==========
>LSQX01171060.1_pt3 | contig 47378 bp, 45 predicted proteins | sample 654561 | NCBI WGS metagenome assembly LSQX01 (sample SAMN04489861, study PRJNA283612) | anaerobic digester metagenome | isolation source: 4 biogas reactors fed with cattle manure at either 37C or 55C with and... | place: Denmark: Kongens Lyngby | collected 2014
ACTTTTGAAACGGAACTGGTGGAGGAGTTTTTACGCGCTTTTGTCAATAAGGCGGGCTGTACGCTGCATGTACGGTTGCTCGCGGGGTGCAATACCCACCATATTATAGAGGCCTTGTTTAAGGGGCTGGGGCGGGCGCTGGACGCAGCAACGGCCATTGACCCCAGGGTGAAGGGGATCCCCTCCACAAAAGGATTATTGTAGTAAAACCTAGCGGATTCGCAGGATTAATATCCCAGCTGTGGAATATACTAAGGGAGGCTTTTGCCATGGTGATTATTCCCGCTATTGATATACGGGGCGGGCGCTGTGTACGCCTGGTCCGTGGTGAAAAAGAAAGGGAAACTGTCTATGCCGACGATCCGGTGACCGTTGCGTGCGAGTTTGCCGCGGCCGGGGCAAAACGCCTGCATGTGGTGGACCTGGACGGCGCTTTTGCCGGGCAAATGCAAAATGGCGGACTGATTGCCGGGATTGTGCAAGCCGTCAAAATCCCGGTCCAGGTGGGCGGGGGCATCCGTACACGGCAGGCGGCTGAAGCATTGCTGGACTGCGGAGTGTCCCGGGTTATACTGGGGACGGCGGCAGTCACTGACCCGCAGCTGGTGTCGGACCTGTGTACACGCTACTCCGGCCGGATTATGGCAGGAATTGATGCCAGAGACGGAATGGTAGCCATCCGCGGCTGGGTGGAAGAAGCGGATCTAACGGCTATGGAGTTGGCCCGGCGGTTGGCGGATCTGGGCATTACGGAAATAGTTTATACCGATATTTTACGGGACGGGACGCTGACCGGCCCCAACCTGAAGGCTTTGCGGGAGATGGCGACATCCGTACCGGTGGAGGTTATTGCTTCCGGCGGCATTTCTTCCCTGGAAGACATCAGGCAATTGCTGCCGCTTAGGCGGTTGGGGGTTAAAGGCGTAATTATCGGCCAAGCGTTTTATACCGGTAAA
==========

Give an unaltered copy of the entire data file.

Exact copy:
>LSQX01171060.1_pt3 | contig 47378 bp, 45 predicted proteins | sample 654561 | NCBI WGS metagenome assembly LSQX01 (sample SAMN04489861, study PRJNA283612) | anaerobic digester metagenome | isolation source: 4 biogas reactors fed with cattle manure at either 37C or 55C with and... | place: Denmark: Kongens Lyngby | collected 2014
ACTTTTGAAACGGAACTGGTGGAGGAGTTTTTACGCGCTTTTGTCAATAAGGCGGGCTGTACGCTGCATGTACGGTTGCTCGCGGGGTGCAATACCCACCATATTATAGAGGCCTTGTTTAAGGGGCTGGGGCGGGCGCTGGACGCAGCAACGGCCATTGACCCCAGGGTGAAGGGGATCCCCTCCACAAAAGGATTATTGTAGTAAAACCTAGCGGATTCGCAGGATTAATATCCCAGCTGTGGAATATACTAAGGGAGGCTTTTGCCATGGTGATTATTCCCGCTATTGATATACGGGGCGGGCGCTGTGTACGCCTGGTCCGTGGTGAAAAAGAAAGGGAAACTGTCTATGCCGACGATCCGGTGACCGTTGCGTGCGAGTTTGCCGCGGCCGGGGCAAAACGCCTGCATGTGGTGGACCTGGACGGCGCTTTTGCCGGGCAAATGCAAAATGGCGGACTGATTGCCGGGATTGTGCAAGCCGTCAAAATCCCGGTCCAGGTGGGCGGGGGCATCCGTACACGGCAGGCGGCTGAAGCATTGCTGGACTGCGGAGTGTCCCGGGTTATACTGGGGACGGCGGCAGTCACTGACCCGCAGCTGGTGTCGGACCTGTGTACACGCTACTCCGGCCGGATTATGGCAGGAATTGATGCCAGAGACGGAATGGTAGCCATCCGCGGCTGGGTGGAAGAAGCGGATCTAACGGCTATGGAGTTGGCCCGGCGGTTGGCGGATCTGGGCATTACGGAAATAGTTTATACCGATATTTTACGGGACGGGACGCTGACCGGCCCCAACCTGAAGGCTTTGCGGGAGATGGCGACATCCGTACCGGTGGAGGTTATTGCTTCCGGCGGCATTTCTTCCCTGGAAGACATCAGGCAATTGCTGCCGCTTAGGCGGTTGGGGGTTAAAGGCGTAATTATCGGCCAAGCGTTTTATACCGGTAAA